49ers win major court victory for new stadium

March 5, 2012 12:00:00 AM PST
The 49ers' hard fought battle to build a stadium in Santa Clara won a major court victory. The case was heard Monday afternoon in Superior Court in San Jose.

The judge thoughtfully considered legal arguments and case law from both sides, but in the end he didn't waste any time in siding with the 49ers that the actual stadium loan does not need voter approval.

Monday the 49ers big play was not on the field, but in court. A judge ruled that a group opposing the team's new $1 billion stadium in Santa Clara could not force the issue back before voters, despite gathering thousands of signatures to do just that.

"This is a huge hurdle to overcome because it relieves all clouds and doubts whether this project can move forward and it also ensures democracy. Democracy occurred back on Measure J when 14,000 people voted in favor of this," said Santa Clara Mayor Jamie Matthews.

There were 58 percent of Santa Clara voters who did approve the general terms of a stadium project in June of 2010, but Deborh Bress and her group, Santa Clara Plays Fair, say that was before the stadium authority approved $850 million in loans needed to get the deal done.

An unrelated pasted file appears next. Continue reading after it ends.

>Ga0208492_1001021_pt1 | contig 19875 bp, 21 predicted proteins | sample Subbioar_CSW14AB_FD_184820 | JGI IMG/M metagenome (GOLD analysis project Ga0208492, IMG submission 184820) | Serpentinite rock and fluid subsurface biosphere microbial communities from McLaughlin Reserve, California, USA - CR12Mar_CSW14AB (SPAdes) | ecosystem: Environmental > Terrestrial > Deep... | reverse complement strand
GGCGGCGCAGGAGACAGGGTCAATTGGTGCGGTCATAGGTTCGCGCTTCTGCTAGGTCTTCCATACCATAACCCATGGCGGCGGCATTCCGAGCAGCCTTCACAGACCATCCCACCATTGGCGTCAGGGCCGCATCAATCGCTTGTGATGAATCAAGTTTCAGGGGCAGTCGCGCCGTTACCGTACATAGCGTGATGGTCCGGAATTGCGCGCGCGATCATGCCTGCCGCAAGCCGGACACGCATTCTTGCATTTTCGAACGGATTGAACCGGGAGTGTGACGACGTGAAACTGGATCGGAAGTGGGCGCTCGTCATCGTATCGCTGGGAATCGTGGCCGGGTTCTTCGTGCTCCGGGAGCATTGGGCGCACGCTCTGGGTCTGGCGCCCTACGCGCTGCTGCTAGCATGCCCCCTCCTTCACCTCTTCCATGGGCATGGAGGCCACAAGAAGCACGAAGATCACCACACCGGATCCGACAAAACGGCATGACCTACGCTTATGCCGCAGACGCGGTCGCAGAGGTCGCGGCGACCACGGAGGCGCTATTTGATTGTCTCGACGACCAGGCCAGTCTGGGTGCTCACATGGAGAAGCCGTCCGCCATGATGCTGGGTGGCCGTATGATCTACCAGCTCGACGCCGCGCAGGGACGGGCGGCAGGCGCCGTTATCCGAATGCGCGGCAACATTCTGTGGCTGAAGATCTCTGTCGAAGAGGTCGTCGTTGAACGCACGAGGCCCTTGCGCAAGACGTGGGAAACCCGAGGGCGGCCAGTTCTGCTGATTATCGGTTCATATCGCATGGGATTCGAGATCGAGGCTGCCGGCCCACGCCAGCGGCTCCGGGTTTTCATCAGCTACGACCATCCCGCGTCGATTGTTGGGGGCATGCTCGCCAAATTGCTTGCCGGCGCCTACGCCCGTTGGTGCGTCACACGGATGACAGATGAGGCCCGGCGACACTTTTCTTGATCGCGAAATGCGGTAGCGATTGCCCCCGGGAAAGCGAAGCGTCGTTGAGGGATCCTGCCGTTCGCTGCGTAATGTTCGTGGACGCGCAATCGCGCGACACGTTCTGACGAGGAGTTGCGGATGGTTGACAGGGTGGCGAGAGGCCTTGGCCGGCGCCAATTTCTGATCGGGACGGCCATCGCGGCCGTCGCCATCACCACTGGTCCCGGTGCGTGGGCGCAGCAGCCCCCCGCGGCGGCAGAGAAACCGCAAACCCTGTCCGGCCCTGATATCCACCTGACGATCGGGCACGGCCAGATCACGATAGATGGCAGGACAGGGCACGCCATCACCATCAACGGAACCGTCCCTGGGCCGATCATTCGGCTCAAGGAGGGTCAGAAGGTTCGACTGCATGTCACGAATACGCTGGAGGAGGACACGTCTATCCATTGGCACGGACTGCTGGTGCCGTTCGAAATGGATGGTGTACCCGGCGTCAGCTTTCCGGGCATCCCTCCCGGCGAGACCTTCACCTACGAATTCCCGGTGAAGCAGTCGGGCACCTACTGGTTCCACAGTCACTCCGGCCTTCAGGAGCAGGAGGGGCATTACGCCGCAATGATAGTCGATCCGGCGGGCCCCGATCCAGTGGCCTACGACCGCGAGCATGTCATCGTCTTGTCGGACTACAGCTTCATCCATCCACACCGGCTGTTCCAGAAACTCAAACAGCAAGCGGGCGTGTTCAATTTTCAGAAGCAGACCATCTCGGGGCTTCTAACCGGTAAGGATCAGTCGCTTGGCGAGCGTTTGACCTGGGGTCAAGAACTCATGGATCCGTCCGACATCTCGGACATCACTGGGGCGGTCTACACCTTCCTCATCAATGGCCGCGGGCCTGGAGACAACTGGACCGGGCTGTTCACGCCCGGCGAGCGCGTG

"We've been lied to, we've been deceived, we're taking on risk we never signed up for and the 49ers have now taken away that right to vote and yeah, I'm disappointed," said Bress.

Pre-construction is already underway at the stadium site near Great America in Santa Clara. The team hopes the 68,000 seat facility will be ready as early as the 2014 season. The $850 million in financing is scheduled to close on March 20 and the judge seemed to be aware of the tight timeline.

"We're especially glad early ruling, a prompt ruling, right now because it is so important to go forward with these agreements," said Robin Johansen, a 49er stadium attorney.

Monday's legal decision, which prevents another voter referendum on the stadium, is a huge blow to Santa Clara residents who worry the costs of the project outweigh the benefits.

"Obviously we disagree with the judge and we're considering all of our options at this point including the possibility of appeal," said Matthew Zinn, a stadium opponent's attorney.

To qualify for a June ballot, the voter referendum would need the go-ahead by this Friday and so even a successful appeal would not meet that deadline.


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